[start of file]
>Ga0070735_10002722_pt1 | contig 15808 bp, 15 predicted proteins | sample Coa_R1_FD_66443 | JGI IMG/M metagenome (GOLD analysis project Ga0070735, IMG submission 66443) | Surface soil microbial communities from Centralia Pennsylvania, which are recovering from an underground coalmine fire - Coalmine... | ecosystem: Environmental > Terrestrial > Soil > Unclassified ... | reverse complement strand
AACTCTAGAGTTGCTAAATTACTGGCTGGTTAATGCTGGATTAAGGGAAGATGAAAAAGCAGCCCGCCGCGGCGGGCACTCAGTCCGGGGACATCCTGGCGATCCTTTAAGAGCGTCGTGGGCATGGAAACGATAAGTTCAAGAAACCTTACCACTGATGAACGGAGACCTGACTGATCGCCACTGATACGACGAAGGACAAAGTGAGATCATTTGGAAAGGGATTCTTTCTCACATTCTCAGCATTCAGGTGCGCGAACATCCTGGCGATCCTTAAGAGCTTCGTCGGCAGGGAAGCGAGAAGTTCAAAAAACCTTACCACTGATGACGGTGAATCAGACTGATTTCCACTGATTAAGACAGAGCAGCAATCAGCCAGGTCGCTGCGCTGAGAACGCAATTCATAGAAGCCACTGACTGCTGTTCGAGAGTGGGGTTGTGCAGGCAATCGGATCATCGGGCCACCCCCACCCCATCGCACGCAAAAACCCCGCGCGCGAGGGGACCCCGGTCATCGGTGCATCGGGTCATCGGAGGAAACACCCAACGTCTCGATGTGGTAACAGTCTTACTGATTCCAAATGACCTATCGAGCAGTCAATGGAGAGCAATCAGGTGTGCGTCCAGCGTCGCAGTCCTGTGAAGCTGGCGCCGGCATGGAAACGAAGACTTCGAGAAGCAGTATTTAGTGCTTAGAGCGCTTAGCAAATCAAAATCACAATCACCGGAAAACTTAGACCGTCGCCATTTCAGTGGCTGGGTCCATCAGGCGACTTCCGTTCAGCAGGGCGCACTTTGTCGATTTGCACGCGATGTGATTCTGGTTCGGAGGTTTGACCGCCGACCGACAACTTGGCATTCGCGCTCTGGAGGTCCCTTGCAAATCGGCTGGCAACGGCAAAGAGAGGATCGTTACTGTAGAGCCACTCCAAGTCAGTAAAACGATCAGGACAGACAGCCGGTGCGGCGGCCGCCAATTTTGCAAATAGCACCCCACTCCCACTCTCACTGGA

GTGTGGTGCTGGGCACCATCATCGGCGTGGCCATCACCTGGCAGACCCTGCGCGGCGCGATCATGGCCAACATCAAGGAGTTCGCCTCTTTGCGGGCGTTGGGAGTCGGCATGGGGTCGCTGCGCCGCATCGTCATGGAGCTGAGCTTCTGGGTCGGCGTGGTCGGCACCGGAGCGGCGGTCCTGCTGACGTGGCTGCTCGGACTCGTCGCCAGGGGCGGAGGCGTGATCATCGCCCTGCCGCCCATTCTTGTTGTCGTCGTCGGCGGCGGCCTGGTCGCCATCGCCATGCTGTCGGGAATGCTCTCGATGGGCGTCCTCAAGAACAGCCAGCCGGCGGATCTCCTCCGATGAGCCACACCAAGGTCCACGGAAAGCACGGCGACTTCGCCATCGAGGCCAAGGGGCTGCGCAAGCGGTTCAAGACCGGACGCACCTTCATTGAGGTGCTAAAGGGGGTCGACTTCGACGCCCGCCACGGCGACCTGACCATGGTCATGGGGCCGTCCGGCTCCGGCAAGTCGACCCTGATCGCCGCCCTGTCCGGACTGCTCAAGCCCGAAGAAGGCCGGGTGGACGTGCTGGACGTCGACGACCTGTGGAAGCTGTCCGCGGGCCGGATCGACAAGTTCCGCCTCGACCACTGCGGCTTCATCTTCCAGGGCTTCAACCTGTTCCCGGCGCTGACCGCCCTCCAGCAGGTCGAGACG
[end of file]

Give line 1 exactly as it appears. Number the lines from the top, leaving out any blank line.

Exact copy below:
>Ga0070735_10002722_pt1 | contig 15808 bp, 15 predicted proteins | sample Coa_R1_FD_66443 | JGI IMG/M metagenome (GOLD analysis project Ga0070735, IMG submission 66443) | Surface soil microbial communities from Centralia Pennsylvania, which are recovering from an underground coalmine fire - Coalmine... | ecosystem: Environmental > Terrestrial > Soil > Unclassified ... | reverse complement strand